Objections to plan for anaerobic digester in village

An anaerobic digester of the type being considered by Collmart Growers. Picture: CONTRIBUTED

An anaerobic digester of the type being considered by Collmart Growers. Picture: CONTRIBUTED - Credit: Archant

Plans for an anaerobic digestion plant in Pondersbridge have been recommended for refusal by a town council amid a series of objections from residents.

Collmart Growers, of Pondersbridge, near Ramsey, has applied to Huntingdonshire District Council to build a digester opposite its packing and storage facilities in The Drove.

The farming firm submitted plans for the anaerobic digester, which would convert thousands of tonnes of waste crops into gas and heat, earlier this year.

However, the application has been recommended for refusal by Ramsey Town Council due to concerns over the possible impact on residents.

The town council decision was made at a meeting on October 11, in which 14 councillors unanimously agreed to recommend refusal.

Anaerobic digesters capture the heat and gases released by rotting biological material, such as crops, and use them to heat and power existing farm premises. Much of the gas produced in the process is also sold to the National Grid.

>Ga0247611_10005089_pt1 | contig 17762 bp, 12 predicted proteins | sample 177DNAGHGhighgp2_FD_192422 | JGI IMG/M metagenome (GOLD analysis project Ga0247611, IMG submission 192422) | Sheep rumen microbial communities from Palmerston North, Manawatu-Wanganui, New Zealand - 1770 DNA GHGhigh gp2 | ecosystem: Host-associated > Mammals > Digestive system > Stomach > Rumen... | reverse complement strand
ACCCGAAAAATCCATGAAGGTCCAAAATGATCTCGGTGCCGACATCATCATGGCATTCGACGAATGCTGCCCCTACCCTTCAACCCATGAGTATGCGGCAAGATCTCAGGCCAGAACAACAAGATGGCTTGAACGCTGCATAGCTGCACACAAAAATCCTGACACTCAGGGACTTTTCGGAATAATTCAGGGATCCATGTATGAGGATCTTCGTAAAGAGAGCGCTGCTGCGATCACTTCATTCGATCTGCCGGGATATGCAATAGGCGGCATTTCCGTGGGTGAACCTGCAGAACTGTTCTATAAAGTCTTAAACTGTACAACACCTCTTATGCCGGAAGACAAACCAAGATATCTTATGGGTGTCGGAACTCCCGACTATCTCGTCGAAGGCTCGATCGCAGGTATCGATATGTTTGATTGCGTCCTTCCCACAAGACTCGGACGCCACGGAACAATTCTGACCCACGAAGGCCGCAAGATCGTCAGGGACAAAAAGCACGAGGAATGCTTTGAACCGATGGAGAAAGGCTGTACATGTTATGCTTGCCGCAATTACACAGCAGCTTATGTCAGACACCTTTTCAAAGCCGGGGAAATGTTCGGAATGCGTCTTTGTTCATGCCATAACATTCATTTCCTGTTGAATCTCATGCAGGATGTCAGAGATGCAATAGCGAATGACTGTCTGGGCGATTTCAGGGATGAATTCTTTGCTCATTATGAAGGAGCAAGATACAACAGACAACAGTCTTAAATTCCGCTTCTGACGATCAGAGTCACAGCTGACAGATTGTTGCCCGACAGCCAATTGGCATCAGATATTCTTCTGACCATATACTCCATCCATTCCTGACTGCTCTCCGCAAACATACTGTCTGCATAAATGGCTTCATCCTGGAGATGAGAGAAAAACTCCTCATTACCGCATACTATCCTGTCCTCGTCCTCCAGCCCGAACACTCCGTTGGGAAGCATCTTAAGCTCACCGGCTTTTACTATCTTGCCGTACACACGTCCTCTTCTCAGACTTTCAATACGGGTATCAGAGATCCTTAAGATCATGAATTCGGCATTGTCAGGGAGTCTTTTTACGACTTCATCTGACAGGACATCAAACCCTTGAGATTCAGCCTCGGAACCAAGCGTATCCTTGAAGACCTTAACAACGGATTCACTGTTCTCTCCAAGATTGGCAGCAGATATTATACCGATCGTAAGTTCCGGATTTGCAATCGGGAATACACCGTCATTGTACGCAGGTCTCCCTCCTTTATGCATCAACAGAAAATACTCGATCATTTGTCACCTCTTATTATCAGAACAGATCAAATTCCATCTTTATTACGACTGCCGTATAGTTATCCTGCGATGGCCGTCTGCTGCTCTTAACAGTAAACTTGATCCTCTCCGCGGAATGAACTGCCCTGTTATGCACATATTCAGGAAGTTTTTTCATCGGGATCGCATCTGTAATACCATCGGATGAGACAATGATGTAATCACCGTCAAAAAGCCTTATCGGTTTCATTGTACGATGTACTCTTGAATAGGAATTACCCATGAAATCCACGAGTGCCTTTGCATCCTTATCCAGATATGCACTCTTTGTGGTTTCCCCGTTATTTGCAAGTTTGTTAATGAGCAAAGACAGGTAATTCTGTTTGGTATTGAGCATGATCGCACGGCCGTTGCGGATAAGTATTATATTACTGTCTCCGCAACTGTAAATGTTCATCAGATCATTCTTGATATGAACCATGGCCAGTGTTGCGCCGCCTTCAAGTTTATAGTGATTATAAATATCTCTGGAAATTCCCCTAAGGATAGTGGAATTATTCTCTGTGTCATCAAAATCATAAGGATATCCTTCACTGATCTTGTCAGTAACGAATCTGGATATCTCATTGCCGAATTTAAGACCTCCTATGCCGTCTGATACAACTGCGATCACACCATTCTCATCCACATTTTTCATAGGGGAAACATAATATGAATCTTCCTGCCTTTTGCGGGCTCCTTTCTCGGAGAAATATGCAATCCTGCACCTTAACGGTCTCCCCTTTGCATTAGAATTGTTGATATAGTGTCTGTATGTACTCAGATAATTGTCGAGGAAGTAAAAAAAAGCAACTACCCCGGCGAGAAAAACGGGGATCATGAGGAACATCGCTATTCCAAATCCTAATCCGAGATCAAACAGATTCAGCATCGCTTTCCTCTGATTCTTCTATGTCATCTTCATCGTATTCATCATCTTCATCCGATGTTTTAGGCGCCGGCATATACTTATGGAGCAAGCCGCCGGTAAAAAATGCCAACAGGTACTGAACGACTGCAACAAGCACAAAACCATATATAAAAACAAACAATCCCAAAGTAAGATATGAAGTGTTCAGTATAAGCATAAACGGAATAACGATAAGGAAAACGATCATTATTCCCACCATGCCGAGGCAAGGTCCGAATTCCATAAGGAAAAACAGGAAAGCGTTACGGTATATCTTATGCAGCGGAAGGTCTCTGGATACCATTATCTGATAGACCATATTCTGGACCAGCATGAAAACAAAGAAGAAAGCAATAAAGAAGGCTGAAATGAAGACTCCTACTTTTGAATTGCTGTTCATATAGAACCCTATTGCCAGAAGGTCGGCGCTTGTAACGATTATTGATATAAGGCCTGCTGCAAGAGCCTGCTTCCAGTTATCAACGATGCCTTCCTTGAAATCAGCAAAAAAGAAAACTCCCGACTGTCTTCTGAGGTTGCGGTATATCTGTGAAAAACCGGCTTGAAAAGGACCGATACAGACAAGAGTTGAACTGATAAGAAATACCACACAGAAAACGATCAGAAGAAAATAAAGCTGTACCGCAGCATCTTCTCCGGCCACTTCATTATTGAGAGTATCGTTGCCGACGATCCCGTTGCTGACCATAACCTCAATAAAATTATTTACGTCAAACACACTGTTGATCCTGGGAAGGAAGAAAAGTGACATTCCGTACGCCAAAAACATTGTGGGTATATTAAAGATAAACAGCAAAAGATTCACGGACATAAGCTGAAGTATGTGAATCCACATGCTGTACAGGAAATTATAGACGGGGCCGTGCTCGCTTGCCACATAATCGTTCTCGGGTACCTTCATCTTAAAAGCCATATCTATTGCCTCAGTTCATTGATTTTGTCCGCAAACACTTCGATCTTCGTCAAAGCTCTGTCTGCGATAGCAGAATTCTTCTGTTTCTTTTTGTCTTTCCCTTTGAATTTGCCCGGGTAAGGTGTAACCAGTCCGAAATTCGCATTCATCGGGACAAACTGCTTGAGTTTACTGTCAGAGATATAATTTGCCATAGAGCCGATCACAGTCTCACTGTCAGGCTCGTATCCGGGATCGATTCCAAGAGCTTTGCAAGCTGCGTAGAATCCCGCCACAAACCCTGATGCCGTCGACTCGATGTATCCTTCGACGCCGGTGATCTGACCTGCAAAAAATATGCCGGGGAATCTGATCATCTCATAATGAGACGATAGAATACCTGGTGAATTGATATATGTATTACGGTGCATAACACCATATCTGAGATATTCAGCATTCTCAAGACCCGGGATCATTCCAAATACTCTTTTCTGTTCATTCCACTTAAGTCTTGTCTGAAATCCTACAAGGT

The planning agents said the nearest home to the proposed plant, located less than 300 metres away, would be unaffected by the proposal which was described as “relatively small scale”.

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However, there have been 27 objections to the proposal made by residents living near the site, with the main concerns being the increase in traffic, and the visibility of the digester.

A resident from Ramsey Road, in Pondersbridge, told the council: “Firstly, the application brings nothing to the community, no improvements to infrastructure, no amenities, and no employment. I have fully read the plans and correspondence and can understand why the government want to encourage these plants but why in such a close proximity to a residential area? There are abundant concerns regarding their safety, disease, asphyxiation, hydrogen sulphide poisoning, especially to workers, and explosion causing environmental damage, all of which cannot be refuted.”

As well as residential objections, the church council of St Thomas Church in Pondersbridge have also opposed the digester due to the smell and the affect that it could have on the church.

The objection noted: “The smell from the material to be used on the digester will not be pleasant especially for family and friends who come the graveyard to visit loved ones’ graves for quiet reflection, well away from built up areas.”

The final decision will be made by Huntingdonshire District Council at an upcoming meeting of the development management committee.